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A Korean Dramedy About A School Nurse Defends Students by Seeing Things Other Don’t Don’t Read On Netflix Stream It Or Skip It: ‘The School Nurse Files’



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The School Nurse Files

Netflix’s K-dramas have been mostly licensed acquisitions and they feel like it; they are nicely written equivalents of Hallmark films, filled with meet-ups, class differences and full of emo-music. So it’s refreshing when a Korean show comes along that breaks the mold.. The School Nurse Files is one of those shows where a school nurse swings a toy sword at monsters made of jelly to help students to help them.. Curious? Read on….

Shot Opening: A girl in a school sees another girl outside.. We hear an adult woman in voice over saying: “You have no idea how confusing at first it was.. I thought I had another pair of eyelids.. One that allowed me to see a special world of my own..

The idea is that the girl is given a psychological assessment at the school. The girl keeps reporting to her mother that she sees people excreting Jelly and the worse the person is, the more Jelly he or she secretes. She is judged that her mother should have custody of her daughter, which dismays her concerned father. She is so upset about separation that she envisions her mother melting into a puddle of jelly..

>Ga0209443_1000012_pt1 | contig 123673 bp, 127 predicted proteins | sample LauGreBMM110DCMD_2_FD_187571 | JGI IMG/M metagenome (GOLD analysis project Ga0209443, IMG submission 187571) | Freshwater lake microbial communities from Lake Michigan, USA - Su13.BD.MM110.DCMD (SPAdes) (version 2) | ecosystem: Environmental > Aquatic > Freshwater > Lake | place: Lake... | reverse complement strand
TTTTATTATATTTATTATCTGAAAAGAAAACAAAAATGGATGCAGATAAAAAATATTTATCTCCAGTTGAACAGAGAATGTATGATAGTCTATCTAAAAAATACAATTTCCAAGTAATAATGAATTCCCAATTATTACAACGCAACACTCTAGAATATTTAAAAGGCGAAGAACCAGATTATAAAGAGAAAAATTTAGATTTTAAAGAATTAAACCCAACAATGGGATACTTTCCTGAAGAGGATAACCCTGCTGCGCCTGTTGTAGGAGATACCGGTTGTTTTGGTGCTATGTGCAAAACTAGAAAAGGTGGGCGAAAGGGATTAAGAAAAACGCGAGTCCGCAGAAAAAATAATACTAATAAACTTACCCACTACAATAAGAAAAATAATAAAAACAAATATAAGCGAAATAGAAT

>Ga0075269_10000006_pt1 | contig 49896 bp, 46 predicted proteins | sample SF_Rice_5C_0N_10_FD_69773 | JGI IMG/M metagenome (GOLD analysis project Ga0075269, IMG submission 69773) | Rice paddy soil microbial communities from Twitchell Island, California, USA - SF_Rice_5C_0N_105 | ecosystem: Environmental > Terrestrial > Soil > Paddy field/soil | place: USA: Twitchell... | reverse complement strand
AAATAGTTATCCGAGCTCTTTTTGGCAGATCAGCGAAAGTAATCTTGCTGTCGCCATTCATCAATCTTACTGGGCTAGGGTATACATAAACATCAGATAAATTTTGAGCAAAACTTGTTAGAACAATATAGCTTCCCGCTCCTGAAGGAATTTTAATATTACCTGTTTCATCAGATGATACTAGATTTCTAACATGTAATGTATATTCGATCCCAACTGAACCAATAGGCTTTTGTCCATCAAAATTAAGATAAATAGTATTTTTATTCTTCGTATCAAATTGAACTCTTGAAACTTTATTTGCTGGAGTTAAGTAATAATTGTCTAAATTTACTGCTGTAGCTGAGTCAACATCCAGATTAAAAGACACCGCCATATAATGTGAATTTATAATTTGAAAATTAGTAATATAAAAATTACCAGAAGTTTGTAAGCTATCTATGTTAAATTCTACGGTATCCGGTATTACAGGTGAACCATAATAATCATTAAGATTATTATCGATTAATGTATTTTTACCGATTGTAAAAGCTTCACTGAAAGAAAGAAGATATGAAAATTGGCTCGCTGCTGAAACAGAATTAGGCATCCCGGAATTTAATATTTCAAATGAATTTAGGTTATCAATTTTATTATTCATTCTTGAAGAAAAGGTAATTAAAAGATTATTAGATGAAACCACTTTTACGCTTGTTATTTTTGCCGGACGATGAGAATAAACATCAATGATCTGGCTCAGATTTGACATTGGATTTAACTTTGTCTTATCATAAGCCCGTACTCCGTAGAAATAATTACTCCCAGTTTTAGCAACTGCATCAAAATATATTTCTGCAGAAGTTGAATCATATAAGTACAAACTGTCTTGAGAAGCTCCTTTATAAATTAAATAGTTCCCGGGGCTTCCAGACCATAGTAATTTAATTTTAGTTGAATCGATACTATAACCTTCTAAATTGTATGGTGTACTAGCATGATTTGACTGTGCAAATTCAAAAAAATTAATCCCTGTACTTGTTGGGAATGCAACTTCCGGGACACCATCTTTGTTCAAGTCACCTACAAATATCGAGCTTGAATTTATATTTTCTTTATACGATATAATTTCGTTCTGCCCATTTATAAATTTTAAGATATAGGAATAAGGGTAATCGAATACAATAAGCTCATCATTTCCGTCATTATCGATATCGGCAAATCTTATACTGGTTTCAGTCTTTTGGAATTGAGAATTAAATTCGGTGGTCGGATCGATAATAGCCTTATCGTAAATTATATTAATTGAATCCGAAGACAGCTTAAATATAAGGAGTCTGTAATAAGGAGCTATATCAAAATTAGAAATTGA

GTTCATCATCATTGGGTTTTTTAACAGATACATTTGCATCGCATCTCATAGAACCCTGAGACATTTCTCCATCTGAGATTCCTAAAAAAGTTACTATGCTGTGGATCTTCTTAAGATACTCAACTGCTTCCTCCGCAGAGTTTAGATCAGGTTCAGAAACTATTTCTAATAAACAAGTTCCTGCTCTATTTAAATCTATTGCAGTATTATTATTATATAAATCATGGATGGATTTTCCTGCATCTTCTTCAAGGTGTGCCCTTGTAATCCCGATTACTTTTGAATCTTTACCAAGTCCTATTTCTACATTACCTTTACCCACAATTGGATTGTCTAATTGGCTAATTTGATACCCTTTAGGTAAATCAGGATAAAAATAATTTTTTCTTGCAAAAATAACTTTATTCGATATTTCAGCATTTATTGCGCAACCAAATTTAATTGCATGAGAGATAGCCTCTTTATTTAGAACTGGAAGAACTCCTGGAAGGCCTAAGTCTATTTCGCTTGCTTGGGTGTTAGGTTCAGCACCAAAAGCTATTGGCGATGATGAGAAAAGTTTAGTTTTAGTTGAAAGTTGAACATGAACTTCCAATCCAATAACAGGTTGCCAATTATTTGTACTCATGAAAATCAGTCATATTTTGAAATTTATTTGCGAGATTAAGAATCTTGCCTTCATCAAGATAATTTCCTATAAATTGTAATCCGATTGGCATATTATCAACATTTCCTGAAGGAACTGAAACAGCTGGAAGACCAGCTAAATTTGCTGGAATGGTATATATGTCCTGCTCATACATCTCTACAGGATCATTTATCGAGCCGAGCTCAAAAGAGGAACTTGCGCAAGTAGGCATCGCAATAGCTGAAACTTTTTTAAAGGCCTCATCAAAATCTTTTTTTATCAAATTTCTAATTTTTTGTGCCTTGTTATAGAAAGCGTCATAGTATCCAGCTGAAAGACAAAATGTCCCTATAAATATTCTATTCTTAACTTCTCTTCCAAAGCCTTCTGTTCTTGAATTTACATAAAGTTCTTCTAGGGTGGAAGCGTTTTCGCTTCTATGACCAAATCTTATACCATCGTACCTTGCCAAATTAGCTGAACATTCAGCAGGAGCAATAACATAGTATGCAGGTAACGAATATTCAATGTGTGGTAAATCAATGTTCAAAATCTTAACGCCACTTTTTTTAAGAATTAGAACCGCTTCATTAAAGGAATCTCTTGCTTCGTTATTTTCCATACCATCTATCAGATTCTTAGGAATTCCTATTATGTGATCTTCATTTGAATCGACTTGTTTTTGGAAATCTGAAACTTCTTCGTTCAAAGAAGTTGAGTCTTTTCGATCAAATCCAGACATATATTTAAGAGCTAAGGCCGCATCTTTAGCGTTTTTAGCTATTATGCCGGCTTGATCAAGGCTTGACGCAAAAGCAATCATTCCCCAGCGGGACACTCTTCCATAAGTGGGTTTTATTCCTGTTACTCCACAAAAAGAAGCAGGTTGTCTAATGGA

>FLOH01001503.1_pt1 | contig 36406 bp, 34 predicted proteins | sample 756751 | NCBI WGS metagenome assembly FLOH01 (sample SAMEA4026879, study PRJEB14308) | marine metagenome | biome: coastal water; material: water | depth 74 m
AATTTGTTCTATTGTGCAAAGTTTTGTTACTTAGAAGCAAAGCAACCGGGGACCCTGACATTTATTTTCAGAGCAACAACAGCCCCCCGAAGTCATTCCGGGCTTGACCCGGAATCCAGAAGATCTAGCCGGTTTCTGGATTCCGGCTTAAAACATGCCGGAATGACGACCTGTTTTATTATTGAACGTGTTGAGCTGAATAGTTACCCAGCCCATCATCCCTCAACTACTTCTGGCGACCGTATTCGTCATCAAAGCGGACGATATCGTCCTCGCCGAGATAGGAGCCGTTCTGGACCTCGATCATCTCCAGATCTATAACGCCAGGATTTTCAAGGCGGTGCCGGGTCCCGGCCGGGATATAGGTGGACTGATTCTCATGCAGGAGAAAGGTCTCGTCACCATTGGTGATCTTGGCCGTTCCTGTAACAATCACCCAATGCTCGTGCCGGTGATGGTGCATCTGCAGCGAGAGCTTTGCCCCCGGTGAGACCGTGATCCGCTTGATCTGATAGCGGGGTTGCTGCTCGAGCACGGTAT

Cut to about 20 years later.. The now-grown woman flies to high school where she works as a nurse.. The school is a private school, where the principal comes on screen every morning and conducts chants where kids say they’re healthy and then for fifteen straight seconds they laugh.. When she walks through the halls, she sees jelly coming off of people everywhere.

When a student, who is about to witness his crush, nicknamed “Jellyfish,” gets challenged by the school lothario, nicknamed “Hoop Squid,” in an over-the-top courtyard display, complete with the marching band.. He feels something sting him and he goes to the nurse.. Eun-Young pulls a stinger from his neck but looks like a jelly heart pendant to her.. She tells him to go to the hospital, but he needs to head to the roof to tell Jellyfish how he feels..